For four days Ferguson, Missouri has existed in various states of chaos, conflict, confusion and indignation over the death of Michael Brown, an unarmed teenager killed by a cop Saturday night. Wednesday night was, for the most part, peaceful. But following a warning from police to protesters that public assembly should only take place during daylight hours, disorder took hold in the form of marching police, tear gas, rubber bullets and other ammunition of suppression. On this fourth day it was a scene that has become all too familiar for the residents of Ferguson.
“It’s not going to stop,” said Phil Bowdry, wearing a paper surgical mask tucked under his chin in preparation for the tear gas that still hung in the air nearly two hours after the climax of Wednesday night’s round of chaos. “This is just the beginning.”
Bowdry was at the protest with a man who identified himself only as Mike Brown, in solidarity with a phrase many protesters have chanted since the young man’s death: “We are Mike Brown.”
“Did the police get touched?” the anonymous man asked. “No. It was Mike who got gunned down by the police.”
That Brown was unarmed and, according to many on the streets of Ferguson, surrendering to police, is the cause of rage here. The protests that continued Wednesday night are just the latest iteration of that anger. The police presence and response to protesters might be doing more harm than good, drawing citizens to an area of town that has become the focal point of demonstrations over Brown’s death. Adding to the situation’s national implications was the arrest and quick release of two journalists that occurred Wednesday evening, picked up for apparently not vacating a McDonald’s restaurant that has served as a local newsroom for many reporters working here. As Wesley Lowery of the Washington Post noted, however, his situation was one of almost immediate resolution, unlike the dozens who have been arrested by what looks like a militarized police force taking control of this city.
Among the garbage was… plastic wrist-cuff ties, spent smoke bombs, tear gas canisters and rubber bullet shell casings.
Tuesday night saw a peaceful protest dissipate, only for more unrest to occur shortly after. (Tear gas and flash bang grenades were fired early Wednesday.) A St. Louis Post-Dispatch photographer captured what may be, so far, the defining image of this conflict, taken after the calm of Tuesday night’s demonstration waned. A sense of calm materialized after Tuesday’s visit by Al Sharpton but that fell apart on Wednesday night. A local TV station had set up a live feed to capture the carnage, and national media outlets began to pay even greater attention to the situation in this small, St. Louis suburb, of which an even more microscopic area is now ground zero for discussions of civil liberties, race relations and police power.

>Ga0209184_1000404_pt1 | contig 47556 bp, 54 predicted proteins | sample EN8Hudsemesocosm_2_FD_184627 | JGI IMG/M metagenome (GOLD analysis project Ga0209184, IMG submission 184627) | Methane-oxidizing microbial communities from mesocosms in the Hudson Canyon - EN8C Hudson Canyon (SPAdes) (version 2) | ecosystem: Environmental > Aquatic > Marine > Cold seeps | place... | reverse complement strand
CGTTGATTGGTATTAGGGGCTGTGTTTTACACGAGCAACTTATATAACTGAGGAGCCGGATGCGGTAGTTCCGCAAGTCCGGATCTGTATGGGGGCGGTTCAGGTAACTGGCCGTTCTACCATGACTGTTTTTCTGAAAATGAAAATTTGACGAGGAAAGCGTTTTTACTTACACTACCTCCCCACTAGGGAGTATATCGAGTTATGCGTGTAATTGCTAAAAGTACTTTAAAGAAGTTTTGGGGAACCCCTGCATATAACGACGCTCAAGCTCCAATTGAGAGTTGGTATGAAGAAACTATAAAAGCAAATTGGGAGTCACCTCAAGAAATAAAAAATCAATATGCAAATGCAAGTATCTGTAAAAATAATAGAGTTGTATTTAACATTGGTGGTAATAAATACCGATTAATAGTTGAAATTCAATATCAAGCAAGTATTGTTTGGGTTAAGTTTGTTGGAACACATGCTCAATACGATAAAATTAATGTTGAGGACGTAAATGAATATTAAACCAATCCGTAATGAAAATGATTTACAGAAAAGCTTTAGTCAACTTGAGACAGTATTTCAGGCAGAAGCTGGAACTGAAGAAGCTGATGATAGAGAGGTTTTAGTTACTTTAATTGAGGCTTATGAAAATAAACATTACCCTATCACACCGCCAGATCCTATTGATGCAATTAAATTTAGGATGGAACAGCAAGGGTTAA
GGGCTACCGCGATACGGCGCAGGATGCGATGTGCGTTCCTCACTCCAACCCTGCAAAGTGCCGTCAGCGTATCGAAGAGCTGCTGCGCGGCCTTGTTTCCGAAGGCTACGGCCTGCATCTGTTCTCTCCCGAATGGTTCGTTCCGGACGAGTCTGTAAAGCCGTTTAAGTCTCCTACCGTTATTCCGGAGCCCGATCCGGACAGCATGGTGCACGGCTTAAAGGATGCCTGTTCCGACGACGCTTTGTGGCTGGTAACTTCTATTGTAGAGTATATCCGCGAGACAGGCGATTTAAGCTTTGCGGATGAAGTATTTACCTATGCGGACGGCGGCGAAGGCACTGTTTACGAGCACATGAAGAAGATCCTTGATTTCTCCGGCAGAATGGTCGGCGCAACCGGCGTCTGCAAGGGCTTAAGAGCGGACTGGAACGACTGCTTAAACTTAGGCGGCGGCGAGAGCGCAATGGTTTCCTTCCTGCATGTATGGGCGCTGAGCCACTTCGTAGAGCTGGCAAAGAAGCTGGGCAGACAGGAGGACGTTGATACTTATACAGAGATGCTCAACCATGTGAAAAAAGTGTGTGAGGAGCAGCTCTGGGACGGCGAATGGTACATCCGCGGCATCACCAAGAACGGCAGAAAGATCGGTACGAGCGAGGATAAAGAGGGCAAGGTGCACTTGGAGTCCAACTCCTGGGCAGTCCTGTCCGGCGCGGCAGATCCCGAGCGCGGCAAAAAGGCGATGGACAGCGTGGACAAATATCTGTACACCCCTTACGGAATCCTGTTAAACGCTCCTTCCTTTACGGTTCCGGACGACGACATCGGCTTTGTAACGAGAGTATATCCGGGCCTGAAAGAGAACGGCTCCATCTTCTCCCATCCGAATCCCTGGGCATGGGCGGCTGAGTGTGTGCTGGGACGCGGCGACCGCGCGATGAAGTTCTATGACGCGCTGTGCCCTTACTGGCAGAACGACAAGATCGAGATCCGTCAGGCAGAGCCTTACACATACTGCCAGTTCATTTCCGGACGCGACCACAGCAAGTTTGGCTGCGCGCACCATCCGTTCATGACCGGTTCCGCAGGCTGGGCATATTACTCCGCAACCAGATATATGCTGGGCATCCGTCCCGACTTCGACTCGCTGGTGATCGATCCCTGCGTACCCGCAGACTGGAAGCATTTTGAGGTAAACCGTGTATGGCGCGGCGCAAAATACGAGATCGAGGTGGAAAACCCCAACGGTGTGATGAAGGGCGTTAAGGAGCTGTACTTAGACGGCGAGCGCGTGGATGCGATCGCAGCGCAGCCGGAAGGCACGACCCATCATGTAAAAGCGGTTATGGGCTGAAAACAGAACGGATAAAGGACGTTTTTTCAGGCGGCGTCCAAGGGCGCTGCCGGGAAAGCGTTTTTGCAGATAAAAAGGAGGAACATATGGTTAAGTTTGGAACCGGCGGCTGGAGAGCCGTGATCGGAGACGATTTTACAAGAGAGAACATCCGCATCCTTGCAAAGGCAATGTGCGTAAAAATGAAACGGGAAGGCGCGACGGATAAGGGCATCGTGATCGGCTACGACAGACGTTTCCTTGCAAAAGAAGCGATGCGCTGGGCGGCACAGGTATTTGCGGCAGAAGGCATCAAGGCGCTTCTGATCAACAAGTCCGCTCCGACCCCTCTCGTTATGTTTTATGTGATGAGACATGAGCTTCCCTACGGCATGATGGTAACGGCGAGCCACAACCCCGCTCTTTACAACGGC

Bowdry and his friend, standing near the QuikTrip gas station that has become home to protests following Brown’s death, were far outnumbered Wednesday night by police who congregated across the street near SWAT trucks that have become a familiar part of the tense atmosphere here. More than a few times, the faces of Bawdry, a man picking up trash near the main protest area, and anyone walking down West Florissant Avenue were illuminated by spotlights from atop the SWAT vehicles.
Among the garbage was the typical detritus of public gatherings: water bottles, soda cans, candy wrappers. Also typical, at least for the past four nights here, were the plastic wrist-cuff ties, spent smoke bombs, tear gas canisters and rubber bullet shell casings. A man named Tom Tucker decided to start the clean-up. At one point, an officer across the street announced to his riot-ready companions: “he’s just picking up trash. He’s fine.”
“I’m just trying to clean up,” Tucker said. He might have work to do for the foreseeable future.
To refer to these nights of protest as clashes with police would be a misrepresentation of the situation. And to say the protests have turned violent would also be incorrect. No police have been harmed in any of the demonstrations that have taken place, mostly, in front of the QuikTime gas station, known on the streets of Ferguson as “the QT.” The Ferguson Chief of Police, Thomas Jackson, did, however, announce late Tuesday that the officer who killed Brown was injured in the alleged scuffle that led to the teen’s death. Whatever your term is, the unrest that has taken over this small city continued Wednesday night, with police firing the ammunition that could still be seen on Florissant as the midnight hour approached.
“I ain’t going to throw these away,” Tucker remarked to himself, touching signs previously held by protesters. The posterboards contained messages to police, and had been discarded on concrete barricades that have blocked entrance to the destroyed gas station since Sunday.
“They’re trying to sweep this under the rug, and the only thing you need to sweep things under the rug is time,” said the man calling himself Mike Brown. “Until Mike gets buried, I’ll be out here.”
Brown’s family received his body today.